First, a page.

Compulsive gambling and the DSMR


Article in today’s NY Times: Addiction Diagnoses May Rise Under Guideline Changes

Among other things the article states that “In addition, the manual for the first time would include gambling as an addiction, and it might introduce a catchall category — “behavioral addiction — not otherwise specified” — that some public health experts warn would be too readily used by doctors, despite a dearth of research, to diagnose addictions to shopping, sex, using the Internet or playing video games.”

Does it make sense to include gambling as an addiction? Common sense logic says yes, “evidence based” logic says no. “Evidence based” (in mental health)  is based on the economical needs of the political system, not on the health realities on the ground. Our states promote openly and shamelessly gambling to squeeze billions of dollars from their citizens despite the “evidence” that shows that the majority of gamblers are recurrent addicted compulsive gamblers. That “evidence” can’t be used to justify our lotto and casino economy. Consequently, the states will refuse to accept compulsive gambling or gambling addiction as a major psychiatric illness. It is not because the behavior is not ‘debilitating’, it is. It’s because  the states would have to admit that they are the cause of the problem.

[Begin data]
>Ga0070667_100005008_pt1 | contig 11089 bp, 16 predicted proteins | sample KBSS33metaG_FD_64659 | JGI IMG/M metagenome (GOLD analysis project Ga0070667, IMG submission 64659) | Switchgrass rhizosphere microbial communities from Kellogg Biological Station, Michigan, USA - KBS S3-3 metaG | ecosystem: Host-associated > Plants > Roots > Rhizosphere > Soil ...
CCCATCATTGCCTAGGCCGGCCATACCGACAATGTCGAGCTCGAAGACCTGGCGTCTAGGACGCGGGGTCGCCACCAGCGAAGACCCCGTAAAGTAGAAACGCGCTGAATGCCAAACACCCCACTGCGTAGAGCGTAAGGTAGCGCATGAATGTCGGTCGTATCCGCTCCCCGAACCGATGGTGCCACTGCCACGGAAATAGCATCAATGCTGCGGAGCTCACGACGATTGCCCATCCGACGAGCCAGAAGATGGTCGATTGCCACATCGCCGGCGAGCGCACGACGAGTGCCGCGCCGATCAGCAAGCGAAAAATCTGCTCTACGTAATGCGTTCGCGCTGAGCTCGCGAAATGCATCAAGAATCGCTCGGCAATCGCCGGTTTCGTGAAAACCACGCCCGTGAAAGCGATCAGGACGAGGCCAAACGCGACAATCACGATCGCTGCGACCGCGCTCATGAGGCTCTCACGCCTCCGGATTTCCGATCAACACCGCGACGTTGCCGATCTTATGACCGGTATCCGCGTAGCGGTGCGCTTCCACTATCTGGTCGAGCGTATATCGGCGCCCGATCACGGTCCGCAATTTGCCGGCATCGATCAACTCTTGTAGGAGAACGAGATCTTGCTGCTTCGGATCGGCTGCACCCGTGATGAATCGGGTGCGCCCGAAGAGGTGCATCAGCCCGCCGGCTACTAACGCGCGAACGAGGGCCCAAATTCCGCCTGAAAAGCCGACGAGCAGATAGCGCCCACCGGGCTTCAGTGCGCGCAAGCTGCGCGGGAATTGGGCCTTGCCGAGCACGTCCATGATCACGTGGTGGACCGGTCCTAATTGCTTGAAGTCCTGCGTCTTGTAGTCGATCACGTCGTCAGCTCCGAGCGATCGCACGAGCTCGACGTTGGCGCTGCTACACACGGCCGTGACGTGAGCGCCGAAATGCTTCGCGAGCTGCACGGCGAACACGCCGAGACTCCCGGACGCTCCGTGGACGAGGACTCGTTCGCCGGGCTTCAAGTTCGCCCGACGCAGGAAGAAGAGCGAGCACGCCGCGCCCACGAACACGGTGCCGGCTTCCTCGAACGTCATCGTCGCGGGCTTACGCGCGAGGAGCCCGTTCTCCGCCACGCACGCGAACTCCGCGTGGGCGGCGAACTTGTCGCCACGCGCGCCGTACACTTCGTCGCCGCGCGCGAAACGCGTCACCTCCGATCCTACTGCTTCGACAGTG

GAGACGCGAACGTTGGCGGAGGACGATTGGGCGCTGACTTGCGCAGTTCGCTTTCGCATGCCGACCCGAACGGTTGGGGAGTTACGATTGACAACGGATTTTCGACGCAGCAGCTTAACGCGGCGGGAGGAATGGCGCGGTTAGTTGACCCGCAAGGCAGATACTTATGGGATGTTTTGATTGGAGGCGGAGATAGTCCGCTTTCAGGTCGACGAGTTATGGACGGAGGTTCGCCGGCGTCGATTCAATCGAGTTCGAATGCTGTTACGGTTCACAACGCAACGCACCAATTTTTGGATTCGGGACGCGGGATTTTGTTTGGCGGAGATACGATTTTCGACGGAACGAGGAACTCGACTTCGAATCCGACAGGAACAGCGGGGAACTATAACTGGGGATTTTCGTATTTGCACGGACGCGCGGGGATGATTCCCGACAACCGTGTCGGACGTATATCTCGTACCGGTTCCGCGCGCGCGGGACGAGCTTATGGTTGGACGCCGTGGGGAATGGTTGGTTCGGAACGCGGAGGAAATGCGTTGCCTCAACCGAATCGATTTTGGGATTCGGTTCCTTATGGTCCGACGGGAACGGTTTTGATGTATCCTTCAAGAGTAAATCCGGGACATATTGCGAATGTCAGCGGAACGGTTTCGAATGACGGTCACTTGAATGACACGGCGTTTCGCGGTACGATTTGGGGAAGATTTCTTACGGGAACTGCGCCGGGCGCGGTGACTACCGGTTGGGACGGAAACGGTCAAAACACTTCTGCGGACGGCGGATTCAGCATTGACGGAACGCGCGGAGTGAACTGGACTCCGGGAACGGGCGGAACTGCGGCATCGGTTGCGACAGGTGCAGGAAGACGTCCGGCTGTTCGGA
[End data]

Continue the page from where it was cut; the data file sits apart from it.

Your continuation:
The terms addiction and compulsion can’t be logically segregated to alcoholism. We choose where to put the labels.I’m not debating here the changes to the DSMR, I’m just calling the attention to the relation between compulsive gambling and our states’ promotion of it. Whether it should be classified as a psychiatric illness is not my point now. If alcoholism can be retained as an illness, logic says that compulsive gambling should be included too.  The definition of the terms ‘compulsion’ and ‘addiction’ applies to that behavior.

It’s time we look at the reality of compulsive gambling, and why more casinos are not the solution to our economical woes. Mr. Cuomo succumbed to the casino corporations and want to change our state’s Constitution to allow casinos here. That’s a bad move. We ought to vote against it.

Feel free to post your comments about this post or about the NY Times article.

Lourdes Cintron (founder of The City-wide Mental Health Project)

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